Death in the classroom (2)

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This post is excerpted from a much longer piece I once wrote to explain the genesis of my policy on phones in the classroom. It continues where the preceding post left off. (A number of my original citations for this section have gone missing, which I’ll attempt to restore at another time.)

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The Pen-and-Paper Lab (2)

Study here, get world-class Wi-Fi

For college administrators there’s a bigger agenda at work. They’re plagued by chronic underfunding, poor student morale and the conundrum of the university’s would-be role in the job market. Digital technologies are the go-to panacea for all that ails them. Buying flashy new gear that’s blazingly fast and easy to use is far more appealing as a remedy than overhauling the curriculum or training academics to teach better. A big black box with blinking lights that only the IT guys understand is one thing. On the other hand, tinkering with long-standing faculty roles is perceived as a threat to vested interests, not as a remedy. In the ivory tower, territory beats reform every time.  Continue reading

Death in the classroom

Technology totem, Tate Modern

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It starts again on campus next week — persuading 20-something digital addicts to surrender their phones for the duration of my classes.

I’ve been confiscating phones from students for about six years. And the whole idea is still wildly unpopular. Instructors don’t want any confrontation. Administrators don’t want to treat their customers like they’re wrong. Parents don’t want to lose touch. The only interested parties who see the positive outcomes are the students themselves — after they’ve had a few weeks to try on this new lifestyle.

The problem is everyone treats 20-somethings like they’ve got privileged access to the digital domain: We’ll let the kids keep their phones, while we treat technology as a way to rescue the classroom doldrums. The idea that personal technology makes education better just won’t die. Take the story that ran recently on NBC under this surprising headline…

No, the surprising part isn’t the phone ban. It’s the attempt to achieve journalistic “balance” by giving opponents their say. If you take phones from students to eliminate classroom distractions, well… the joke’s on you! Because these kids won’t just get distracted by not having the original distraction. They’ll also get anxiety! Continue reading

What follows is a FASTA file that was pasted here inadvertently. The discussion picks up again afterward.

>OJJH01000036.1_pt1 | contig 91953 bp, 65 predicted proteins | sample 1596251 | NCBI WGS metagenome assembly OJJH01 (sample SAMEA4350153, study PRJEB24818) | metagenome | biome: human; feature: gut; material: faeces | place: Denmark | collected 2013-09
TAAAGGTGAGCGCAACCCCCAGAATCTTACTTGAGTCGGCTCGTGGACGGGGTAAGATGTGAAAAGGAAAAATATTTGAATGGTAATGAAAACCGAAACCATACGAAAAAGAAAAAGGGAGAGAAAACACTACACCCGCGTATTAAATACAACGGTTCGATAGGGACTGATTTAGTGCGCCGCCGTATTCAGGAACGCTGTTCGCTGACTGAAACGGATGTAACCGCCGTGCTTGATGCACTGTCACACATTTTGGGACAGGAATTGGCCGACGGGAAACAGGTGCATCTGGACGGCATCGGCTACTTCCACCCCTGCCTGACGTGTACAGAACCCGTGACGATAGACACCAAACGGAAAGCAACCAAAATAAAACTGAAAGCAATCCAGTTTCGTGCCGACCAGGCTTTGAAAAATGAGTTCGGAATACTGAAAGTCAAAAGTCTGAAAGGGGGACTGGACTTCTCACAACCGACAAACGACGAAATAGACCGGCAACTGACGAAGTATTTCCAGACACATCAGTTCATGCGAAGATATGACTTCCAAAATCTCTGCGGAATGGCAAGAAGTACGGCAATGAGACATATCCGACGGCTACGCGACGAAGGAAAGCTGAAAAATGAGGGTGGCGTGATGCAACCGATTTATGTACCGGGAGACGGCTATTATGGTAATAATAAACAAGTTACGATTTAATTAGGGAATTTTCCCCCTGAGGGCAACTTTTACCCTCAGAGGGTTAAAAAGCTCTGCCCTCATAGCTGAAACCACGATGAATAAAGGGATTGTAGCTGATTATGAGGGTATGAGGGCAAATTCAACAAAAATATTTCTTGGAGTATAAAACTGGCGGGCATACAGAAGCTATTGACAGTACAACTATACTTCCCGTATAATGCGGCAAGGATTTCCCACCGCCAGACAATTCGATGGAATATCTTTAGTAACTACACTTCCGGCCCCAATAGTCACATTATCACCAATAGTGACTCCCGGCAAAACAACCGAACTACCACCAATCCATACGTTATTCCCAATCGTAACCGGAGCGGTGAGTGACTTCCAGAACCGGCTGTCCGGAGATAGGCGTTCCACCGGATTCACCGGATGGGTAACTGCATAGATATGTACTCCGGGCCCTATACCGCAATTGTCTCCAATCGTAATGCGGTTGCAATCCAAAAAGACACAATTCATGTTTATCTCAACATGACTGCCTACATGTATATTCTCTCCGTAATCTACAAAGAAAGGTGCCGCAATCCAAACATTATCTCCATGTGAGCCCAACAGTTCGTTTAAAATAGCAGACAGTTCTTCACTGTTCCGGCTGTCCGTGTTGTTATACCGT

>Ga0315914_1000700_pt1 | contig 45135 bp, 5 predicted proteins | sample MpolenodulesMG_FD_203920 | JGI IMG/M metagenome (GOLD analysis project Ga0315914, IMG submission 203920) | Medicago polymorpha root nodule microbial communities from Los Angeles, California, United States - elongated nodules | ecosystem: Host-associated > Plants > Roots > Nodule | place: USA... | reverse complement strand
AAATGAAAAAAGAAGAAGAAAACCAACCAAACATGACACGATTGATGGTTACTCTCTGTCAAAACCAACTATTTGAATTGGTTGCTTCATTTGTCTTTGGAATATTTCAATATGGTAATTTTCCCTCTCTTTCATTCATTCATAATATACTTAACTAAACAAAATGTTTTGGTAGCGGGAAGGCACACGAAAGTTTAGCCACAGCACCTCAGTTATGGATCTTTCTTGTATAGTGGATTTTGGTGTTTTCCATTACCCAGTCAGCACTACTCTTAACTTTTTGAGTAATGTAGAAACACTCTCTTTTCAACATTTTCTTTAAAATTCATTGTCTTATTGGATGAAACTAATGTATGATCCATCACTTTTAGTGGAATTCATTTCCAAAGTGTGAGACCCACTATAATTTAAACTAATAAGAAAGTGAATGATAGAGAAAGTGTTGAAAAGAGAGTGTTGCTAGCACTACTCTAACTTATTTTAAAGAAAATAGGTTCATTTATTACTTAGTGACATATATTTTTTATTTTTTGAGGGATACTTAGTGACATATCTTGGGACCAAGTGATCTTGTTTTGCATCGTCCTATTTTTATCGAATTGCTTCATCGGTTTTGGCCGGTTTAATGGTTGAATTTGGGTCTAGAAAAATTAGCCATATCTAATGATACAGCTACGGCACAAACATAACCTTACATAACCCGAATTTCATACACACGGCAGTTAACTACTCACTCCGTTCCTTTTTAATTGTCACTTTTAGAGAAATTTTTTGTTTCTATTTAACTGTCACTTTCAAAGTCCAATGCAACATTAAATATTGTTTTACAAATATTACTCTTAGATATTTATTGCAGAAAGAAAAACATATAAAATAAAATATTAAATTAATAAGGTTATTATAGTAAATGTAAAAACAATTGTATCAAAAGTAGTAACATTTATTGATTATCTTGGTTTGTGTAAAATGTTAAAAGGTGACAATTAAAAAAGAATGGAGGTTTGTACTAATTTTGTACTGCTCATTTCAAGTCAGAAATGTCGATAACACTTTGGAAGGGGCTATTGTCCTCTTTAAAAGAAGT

Sidewalk Toronto looks a lot like another Internet gatekeeper

Sidewalk Toronto will let you kayak right up to your “smart” condo

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Last week, I attended a public lecture given by Andrew Clement, professor emeritus at the U of T Faculty of Information, and longtime advocate for the public interest in the digital life. His subject was the Sidewalk Toronto project, known as Quayside — aimed at building an honest-to-goodness Smart City on a 12-acre parcel of land on Toronto’s waterfront.

The project is controversial, not surprising since it’s the brainchild of Sidewalk Labs (SWL) — in turn the brainchild of Alphabet and “sibling” of Google. SWL isn’t an ISP and Google isn’t readying one of its Google Fiber deployments up here. Still, SWL is clearly emerging as the kind of gatekeeper that inspires mistrust and suspicion — just like the incumbents who control our Internet access.

Privacy, meet information asymmetry

Clement provided a balanced but highly critical account of how Google and Waterfront Toronto got us into what promises to be a hot public policy mess. He did so by presenting what is known about the project, then asking a lot of challenging questions. Many were related to the issues of jurisdiction, ownership, control and, most importantly, how the public will actually benefit from the deal while having their, our, welfare protected. Prof. Clement was particularly concerned about the delicate topic of the risks Quayside might unleash on privacy — already a lively part of the debate in the media. Continue reading

How convenience is killing our online privacy

A growth industry

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The massive corporate hacks just keep coming. Let’s embrace the good news — they’re shining a long-overdue spotlight on the real villains.

Facebook’s September data breach affecting 50 million users was child’s play compared to the 500 million accounts compromised by Marriott in November. Except Facebook has so many other things to apologize for this year — the latest phase in what Zeynep Tufekci refers to drily as Zuckerberg’s “14-year apology tour.”